LACOSTE, France — Second-year student Marissa Thomas spent most of her second weekend in Lacoste, France, cursing a scanner.
“It takes 15 minutes just to output one 4-by-6-inch image from a negative,” said Thomas about a process that usually takes three to five minutes at the Savannah campus. Her images came out with dust spots and odd discolored lines.
Thomas and other photography students became frustrated with the scanner and its lacking in quality, so, Fred Moraillon, the information and technology specialist at Lacoste, ordered a new one.
The Epson V750 Pro Perfection Photo Scanner, shipped and installed in less than a week, did the trick. It replaced a MicroTek TMA1600 9800XL that was only compatible with outdated film.
“That was incredible,” said Thomas when she used the new scanner for the first time. “It’s so quick — five photos in less than a minute in 800 DPI. Wow.”
Moraillon started working with the school in 2003 when the campus only had about 20 computers and one Epson 1290 printer specifically for photographic prints. Although the amount of computers doubled, they were still using that same printer until last year.
“We got so many complaints that SCAD finally decided that, yes, we need to get a better printer,” said Moraillon.
HP donated an Epson Stylus Pro 4880, which broke within 48 hours of arrival. At that time there was a Lacoste student whose father knew the CEO of HP and another printer arrived on campus. They never came to pick up the other one, and Moraillon got it running again.
“I fixed it with soap,” said Moraillon.
Both see heavy use. Photography professor Tom Fischer is teaching three photo-based classes this quarter, and has been flexible with students as they work through printer and scanner malfunctions. Fischer was there when SCAD bought buildings in Lacoste in 2000.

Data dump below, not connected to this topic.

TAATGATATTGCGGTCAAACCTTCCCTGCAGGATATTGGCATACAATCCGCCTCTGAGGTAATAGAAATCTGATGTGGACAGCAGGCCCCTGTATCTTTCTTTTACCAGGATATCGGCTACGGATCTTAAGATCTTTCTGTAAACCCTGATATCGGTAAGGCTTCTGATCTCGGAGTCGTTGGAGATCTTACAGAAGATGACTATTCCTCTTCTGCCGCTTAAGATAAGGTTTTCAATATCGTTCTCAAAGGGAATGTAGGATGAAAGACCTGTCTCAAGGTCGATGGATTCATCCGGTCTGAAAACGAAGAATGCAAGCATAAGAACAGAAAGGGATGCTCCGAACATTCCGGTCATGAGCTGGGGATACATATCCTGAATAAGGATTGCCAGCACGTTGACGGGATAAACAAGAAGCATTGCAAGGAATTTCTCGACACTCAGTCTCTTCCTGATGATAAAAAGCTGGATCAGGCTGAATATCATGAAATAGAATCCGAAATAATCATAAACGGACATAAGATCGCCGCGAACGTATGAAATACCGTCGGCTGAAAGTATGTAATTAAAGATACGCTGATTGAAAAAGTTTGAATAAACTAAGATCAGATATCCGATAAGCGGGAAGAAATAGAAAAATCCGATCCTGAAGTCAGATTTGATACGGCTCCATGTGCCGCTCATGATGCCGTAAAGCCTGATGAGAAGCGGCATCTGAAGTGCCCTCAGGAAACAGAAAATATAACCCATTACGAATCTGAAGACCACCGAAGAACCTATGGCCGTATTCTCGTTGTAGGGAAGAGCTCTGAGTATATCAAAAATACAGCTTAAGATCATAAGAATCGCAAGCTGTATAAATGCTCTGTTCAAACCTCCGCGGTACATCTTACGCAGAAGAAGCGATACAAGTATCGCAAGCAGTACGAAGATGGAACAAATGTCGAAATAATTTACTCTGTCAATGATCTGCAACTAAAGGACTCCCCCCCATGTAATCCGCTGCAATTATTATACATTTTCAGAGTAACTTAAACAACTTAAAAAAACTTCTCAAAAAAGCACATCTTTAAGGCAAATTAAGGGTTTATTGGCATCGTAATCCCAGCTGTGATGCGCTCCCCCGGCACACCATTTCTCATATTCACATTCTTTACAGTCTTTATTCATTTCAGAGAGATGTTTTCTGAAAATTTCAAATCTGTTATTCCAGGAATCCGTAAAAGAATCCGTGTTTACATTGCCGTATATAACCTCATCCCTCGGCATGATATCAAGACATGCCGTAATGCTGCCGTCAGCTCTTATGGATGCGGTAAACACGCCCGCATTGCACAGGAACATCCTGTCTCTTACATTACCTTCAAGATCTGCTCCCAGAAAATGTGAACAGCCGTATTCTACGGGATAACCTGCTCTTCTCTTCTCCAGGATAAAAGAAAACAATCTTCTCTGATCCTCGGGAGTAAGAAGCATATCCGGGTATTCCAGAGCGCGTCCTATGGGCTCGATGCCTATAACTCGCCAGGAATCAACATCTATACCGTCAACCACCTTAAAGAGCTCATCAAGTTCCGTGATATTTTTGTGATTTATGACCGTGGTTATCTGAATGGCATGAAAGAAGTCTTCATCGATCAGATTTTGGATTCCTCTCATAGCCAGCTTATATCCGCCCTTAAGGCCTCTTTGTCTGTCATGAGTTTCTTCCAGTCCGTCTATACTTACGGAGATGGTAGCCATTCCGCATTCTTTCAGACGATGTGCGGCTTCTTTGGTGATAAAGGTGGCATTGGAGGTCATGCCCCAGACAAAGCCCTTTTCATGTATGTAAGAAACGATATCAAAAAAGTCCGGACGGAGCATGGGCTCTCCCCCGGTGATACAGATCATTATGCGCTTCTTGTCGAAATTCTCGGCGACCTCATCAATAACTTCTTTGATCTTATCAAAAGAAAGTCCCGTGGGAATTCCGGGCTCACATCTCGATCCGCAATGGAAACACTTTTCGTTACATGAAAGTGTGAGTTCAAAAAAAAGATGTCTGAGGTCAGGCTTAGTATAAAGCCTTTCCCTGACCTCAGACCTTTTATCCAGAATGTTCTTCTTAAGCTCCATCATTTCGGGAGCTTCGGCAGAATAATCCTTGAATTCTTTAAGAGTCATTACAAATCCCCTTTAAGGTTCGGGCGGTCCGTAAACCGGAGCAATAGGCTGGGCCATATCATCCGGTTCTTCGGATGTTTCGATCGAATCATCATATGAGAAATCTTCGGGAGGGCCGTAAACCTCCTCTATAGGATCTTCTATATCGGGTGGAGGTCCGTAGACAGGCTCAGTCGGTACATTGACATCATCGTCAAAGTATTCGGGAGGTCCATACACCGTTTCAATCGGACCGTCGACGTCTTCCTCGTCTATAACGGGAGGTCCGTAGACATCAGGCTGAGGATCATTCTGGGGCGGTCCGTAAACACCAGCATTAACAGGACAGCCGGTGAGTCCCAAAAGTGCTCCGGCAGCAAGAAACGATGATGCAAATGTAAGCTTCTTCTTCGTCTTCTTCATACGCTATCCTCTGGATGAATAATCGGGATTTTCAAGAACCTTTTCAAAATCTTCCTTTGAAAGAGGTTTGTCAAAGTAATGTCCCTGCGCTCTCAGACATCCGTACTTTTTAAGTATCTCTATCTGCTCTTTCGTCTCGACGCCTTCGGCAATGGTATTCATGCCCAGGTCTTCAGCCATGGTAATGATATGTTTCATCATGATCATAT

“When I first came here I just came to look at the property and it was not in good shape,” said Fischer.
He helped design and build a dark room and in 2002 the campus opened to students. Photography classes have always been offered at least once a year. Having the proper printing equipment is what makes the program popular and successful among students.
“The whole idea was to make it so it wasn’t a struggle to end up getting the final prints,” Fischer said. “You want that to be the easy part, so people can really do their work.”
Taylor James a second-year student, worked mostly in the dark room since he got here.
“The dark room is great here,” said James. “We have great quality enlargers.”
James expressed his excitement about the collaborative nature of his Lacoste experience so far.
“Everyone is just constantly asking each other questions and trying to understand more and more. It’s a complete immersion in photo for me,” he said.
Professor Fischer has taught at Lacoste four times. Each quarter he comes back the campus has improved technologically. But he says one thing has remained consistent: When students come to Lacoste, they work harder than they ever have.
“We get great work that comes out of this place,” said Fischer.Contact Anna Geannopoulos.